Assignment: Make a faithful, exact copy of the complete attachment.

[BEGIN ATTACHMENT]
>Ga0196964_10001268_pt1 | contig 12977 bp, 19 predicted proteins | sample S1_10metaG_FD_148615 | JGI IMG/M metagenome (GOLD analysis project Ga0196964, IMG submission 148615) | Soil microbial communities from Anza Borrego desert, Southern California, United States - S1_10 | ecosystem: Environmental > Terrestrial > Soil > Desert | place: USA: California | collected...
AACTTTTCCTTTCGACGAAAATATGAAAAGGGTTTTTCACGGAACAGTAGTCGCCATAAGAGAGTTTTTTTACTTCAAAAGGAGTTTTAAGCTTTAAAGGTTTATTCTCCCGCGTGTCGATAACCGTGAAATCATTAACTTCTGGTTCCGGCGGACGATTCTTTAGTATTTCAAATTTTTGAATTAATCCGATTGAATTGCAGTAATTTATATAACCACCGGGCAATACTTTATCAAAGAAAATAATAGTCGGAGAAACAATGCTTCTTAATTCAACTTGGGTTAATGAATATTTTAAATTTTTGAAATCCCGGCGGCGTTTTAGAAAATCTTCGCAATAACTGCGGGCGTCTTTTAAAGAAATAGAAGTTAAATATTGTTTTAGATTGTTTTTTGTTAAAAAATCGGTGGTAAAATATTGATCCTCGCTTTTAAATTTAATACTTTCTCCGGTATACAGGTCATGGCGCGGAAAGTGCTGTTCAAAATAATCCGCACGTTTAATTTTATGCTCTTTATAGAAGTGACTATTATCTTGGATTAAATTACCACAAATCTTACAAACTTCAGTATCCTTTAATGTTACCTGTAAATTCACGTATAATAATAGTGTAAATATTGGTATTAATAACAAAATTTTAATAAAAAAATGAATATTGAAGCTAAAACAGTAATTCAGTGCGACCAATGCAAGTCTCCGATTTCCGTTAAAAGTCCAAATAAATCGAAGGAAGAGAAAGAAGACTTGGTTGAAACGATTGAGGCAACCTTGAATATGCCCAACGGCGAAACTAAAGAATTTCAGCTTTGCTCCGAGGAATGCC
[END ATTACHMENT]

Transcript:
>Ga0196964_10001268_pt1 | contig 12977 bp, 19 predicted proteins | sample S1_10metaG_FD_148615 | JGI IMG/M metagenome (GOLD analysis project Ga0196964, IMG submission 148615) | Soil microbial communities from Anza Borrego desert, Southern California, United States - S1_10 | ecosystem: Environmental > Terrestrial > Soil > Desert | place: USA: California | collected...
AACTTTTCCTTTCGACGAAAATATGAAAAGGGTTTTTCACGGAACAGTAGTCGCCATAAGAGAGTTTTTTTACTTCAAAAGGAGTTTTAAGCTTTAAAGGTTTATTCTCCCGCGTGTCGATAACCGTGAAATCATTAACTTCTGGTTCCGGCGGACGATTCTTTAGTATTTCAAATTTTTGAATTAATCCGATTGAATTGCAGTAATTTATATAACCACCGGGCAATACTTTATCAAAGAAAATAATAGTCGGAGAAACAATGCTTCTTAATTCAACTTGGGTTAATGAATATTTTAAATTTTTGAAATCCCGGCGGCGTTTTAGAAAATCTTCGCAATAACTGCGGGCGTCTTTTAAAGAAATAGAAGTTAAATATTGTTTTAGATTGTTTTTTGTTAAAAAATCGGTGGTAAAATATTGATCCTCGCTTTTAAATTTAATACTTTCTCCGGTATACAGGTCATGGCGCGGAAAGTGCTGTTCAAAATAATCCGCACGTTTAATTTTATGCTCTTTATAGAAGTGACTATTATCTTGGATTAAATTACCACAAATCTTACAAACTTCAGTATCCTTTAATGTTACCTGTAAATTCACGTATAATAATAGTGTAAATATTGGTATTAATAACAAAATTTTAATAAAAAAATGAATATTGAAGCTAAAACAGTAATTCAGTGCGACCAATGCAAGTCTCCGATTTCCGTTAAAAGTCCAAATAAATCGAAGGAAGAGAAAGAAGACTTGGTTGAAACGATTGAGGCAACCTTGAATATGCCCAACGGCGAAACTAAAGAATTTCAGCTTTGCTCCGAGGAATGCC